The average 30-year fixed-mortgage rate is 3.99 percent, a decrease of 10 basis points since the same time last week. A month ago, the average rate on a 30-year fixed mortgage was unchanged, at 3.99 percent.

Several closely watched mortgage rates decreased this week. The average rates on 30-year fixed and 15-year fixed mortgages both dropped. The average rate on 5/1 adjustable-rate mortgages, or ARMs, the most popular type of variable rate mortgage, rose.

Mortgage rates are constantly changing, but they have remained in a historically low range for quite some time. If you’re in the market for a mortgage, it may make sense to go ahead and lock if you see a rate you like. Just make sure you shop around first.

The average 30-year fixed-mortgage rate is 3.99 percent, a decrease of 10 basis points since the same time last week. A month ago, the average rate on a 30-year fixed mortgage was unchanged, at 3.99 percent.

At the current average rate, you’ll pay principal and interest of $476.84 for every $100,000 you borrow. That’s lower by $5.78 than it would have been last week.

The average 15-year fixed-mortgage rate is 3.25 percent, down 4 basis points from a week ago.

Monthly payments on a 15-year fixed mortgage at that rate will cost around $703 per $100,000 borrowed. Yes, that payment is much bigger than it would be on a 30-year mortgage, but it comes with some big advantages: You’ll save thousands of dollars over the life of the loan in total interest paid and build equity much more quickly.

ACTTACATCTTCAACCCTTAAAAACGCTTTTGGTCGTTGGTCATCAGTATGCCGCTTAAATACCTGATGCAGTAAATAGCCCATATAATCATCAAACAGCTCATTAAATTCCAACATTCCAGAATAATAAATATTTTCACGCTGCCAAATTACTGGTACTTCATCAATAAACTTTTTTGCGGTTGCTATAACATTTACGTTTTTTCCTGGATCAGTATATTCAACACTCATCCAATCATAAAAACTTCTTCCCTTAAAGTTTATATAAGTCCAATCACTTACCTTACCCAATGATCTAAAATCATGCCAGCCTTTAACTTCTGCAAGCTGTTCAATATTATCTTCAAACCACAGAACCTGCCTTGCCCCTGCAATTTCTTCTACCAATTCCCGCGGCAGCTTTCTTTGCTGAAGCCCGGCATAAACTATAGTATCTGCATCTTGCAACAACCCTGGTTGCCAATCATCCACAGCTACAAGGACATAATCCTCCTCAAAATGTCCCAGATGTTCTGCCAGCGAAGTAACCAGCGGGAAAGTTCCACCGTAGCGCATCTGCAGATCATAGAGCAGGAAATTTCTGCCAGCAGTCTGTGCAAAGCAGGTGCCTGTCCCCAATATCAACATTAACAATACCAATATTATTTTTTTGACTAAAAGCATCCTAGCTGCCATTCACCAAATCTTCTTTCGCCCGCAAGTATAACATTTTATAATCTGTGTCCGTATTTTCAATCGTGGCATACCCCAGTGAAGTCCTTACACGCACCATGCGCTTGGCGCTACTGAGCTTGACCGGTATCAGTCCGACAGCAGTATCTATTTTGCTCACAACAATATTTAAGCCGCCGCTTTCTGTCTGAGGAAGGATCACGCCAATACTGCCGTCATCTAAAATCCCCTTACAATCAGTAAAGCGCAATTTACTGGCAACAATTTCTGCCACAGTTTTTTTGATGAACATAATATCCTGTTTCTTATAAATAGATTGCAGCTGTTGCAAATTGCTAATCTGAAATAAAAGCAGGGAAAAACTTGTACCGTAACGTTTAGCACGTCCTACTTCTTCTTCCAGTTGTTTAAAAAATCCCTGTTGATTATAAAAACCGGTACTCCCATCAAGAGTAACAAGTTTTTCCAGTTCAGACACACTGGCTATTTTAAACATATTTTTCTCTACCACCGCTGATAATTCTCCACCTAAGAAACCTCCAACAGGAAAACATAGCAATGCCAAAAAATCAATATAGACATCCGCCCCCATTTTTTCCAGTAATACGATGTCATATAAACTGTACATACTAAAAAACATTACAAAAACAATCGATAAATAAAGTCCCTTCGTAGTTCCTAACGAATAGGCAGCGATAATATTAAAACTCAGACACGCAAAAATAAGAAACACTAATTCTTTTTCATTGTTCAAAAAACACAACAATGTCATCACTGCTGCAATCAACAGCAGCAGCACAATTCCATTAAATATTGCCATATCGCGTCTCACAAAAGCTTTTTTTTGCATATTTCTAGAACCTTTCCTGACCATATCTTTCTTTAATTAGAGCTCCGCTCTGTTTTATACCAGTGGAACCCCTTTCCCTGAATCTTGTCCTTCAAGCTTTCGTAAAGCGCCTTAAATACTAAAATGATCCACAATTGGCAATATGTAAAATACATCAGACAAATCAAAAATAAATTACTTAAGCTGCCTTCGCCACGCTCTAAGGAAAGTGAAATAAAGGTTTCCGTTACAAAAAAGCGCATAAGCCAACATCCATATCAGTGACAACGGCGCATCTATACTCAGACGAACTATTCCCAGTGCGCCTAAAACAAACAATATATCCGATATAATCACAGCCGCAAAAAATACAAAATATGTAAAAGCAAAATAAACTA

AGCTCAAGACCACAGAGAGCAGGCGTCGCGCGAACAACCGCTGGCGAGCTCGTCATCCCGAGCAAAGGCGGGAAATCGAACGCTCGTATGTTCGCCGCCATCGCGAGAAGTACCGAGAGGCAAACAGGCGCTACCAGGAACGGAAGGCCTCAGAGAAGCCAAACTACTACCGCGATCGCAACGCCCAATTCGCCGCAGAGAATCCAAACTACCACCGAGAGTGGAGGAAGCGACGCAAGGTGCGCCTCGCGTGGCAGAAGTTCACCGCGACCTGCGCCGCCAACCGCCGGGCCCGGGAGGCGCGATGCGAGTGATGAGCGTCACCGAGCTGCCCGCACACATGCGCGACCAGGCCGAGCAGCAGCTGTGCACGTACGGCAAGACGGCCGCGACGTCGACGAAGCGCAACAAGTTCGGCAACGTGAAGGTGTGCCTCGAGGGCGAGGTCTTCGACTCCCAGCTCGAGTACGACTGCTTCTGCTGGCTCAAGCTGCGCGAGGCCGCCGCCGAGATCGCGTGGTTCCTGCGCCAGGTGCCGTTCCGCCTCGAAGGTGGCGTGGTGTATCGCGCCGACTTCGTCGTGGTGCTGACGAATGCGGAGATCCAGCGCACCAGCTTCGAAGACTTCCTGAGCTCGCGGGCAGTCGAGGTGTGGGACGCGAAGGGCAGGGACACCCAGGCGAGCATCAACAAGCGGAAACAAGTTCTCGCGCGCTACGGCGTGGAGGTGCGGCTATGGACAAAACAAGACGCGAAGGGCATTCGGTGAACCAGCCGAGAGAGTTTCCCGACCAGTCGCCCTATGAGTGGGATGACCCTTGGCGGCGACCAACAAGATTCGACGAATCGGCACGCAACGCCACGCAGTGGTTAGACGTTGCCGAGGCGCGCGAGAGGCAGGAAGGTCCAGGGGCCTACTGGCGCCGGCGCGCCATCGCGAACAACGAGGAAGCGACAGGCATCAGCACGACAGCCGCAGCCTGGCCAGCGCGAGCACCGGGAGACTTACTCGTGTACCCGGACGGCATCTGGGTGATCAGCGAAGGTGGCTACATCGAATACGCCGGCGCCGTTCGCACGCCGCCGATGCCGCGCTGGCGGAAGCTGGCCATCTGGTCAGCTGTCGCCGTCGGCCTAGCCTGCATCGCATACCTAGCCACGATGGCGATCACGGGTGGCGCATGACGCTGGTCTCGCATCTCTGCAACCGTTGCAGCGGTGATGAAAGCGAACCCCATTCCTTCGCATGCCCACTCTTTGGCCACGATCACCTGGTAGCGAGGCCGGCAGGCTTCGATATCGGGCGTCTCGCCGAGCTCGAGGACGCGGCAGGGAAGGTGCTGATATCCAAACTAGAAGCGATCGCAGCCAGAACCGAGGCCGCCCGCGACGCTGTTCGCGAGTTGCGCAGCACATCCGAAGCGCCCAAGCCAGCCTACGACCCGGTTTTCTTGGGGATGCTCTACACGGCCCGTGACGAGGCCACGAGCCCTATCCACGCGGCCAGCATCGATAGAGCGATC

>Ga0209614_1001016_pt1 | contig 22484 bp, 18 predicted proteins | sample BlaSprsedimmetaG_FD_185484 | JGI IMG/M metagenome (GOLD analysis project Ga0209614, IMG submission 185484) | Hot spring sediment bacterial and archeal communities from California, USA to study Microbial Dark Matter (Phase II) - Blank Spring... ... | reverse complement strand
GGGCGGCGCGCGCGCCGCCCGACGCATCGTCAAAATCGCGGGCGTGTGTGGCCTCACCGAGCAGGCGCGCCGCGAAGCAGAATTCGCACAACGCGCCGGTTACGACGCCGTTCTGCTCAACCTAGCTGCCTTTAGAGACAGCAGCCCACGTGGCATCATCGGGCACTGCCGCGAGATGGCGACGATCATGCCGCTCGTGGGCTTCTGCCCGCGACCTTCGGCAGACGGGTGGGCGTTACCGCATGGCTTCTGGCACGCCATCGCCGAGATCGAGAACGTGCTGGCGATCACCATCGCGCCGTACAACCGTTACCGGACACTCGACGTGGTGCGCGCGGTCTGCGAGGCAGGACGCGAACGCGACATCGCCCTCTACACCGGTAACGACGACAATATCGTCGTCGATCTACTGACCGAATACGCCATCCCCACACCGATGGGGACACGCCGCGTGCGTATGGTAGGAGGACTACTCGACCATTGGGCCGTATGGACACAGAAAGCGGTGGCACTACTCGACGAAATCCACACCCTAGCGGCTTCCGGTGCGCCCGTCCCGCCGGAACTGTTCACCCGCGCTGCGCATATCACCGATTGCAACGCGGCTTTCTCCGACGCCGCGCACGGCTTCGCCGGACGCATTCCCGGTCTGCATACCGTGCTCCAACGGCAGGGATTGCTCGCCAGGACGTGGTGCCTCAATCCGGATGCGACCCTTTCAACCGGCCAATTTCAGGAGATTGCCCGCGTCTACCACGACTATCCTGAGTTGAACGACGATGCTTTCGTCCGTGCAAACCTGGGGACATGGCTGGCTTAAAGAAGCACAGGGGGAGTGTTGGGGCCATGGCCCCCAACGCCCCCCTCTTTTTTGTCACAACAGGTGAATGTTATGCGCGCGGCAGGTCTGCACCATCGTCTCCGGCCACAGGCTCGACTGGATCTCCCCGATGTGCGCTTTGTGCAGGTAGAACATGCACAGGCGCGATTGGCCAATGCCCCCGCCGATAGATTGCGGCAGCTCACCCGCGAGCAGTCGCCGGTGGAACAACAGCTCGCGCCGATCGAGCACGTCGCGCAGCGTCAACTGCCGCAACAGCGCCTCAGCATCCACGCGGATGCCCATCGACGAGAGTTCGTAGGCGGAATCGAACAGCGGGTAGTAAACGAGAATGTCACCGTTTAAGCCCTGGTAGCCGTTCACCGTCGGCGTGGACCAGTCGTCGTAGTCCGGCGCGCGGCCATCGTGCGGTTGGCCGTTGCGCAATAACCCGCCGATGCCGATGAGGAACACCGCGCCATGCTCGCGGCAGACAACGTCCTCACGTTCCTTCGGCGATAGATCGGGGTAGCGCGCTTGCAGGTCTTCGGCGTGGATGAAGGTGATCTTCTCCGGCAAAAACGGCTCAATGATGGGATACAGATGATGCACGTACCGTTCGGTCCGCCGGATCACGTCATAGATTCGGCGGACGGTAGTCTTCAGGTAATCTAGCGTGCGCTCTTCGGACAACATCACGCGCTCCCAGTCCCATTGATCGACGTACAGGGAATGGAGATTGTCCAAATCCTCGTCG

The average rate on a 5/1 ARM is 3.86 percent, ticking up 8 basis points since the same time last week.

These types of loans are best for those who expect to sell or refinance before the first or second adjustment. Rates could be substantially higher when the loan first adjusts, and thereafter.

Monthly payments on a 5/1 ARM at 3.86 percent would cost about $469 for each $100,000 borrowed over the initial five years, but could increase by hundreds of dollars afterward, depending on the loan’s terms.

Looking ahead, Joel Naroff, President and Chief Economist at Naroff Economics, said, “Rates will rise as we begin to see some easing in tariff fears.”

But most experts believe rates will hold steady for now. Michael Becker, a branch manager at Sierra Pacific Mortgage, said, “The yield on the 10-year Treasury is now the lowest it’s been in over 18 months. Mortgages have begun to follow that drop, as well, and are also at 18-month lows. The catalyst seems to be intensifying trade wars as President Trump is threatening Mexico with increased tariffs if they don’t help stem the flow of immigrants to our border.

“We also had Fed Chairman Powell say the Fed could cut rates if trade wars slow the economy. Economic data also seems to be softening with a very weak ADP jobs report and soft manufacturing surveys coming out. All of this is driving rates lower. Looking forward, I think bond yields and mortgage rates will consolidate ahead of the Fed meeting on June 19th, so mortgage rates will be flat in the coming week.”

Dick Lepre, a senior loan officer with RPM Mortgage, adds, “The market is volatile. The short story is that it has become technically overbought which could lead to a few days of higher Treasury yields and mortgage rates. We will, after this interruption, get back to the bull (higher prices, lower yields) market. In fact, I am revising my call for the bottom in 10-year yield from 2 percent to 1.8 percent.”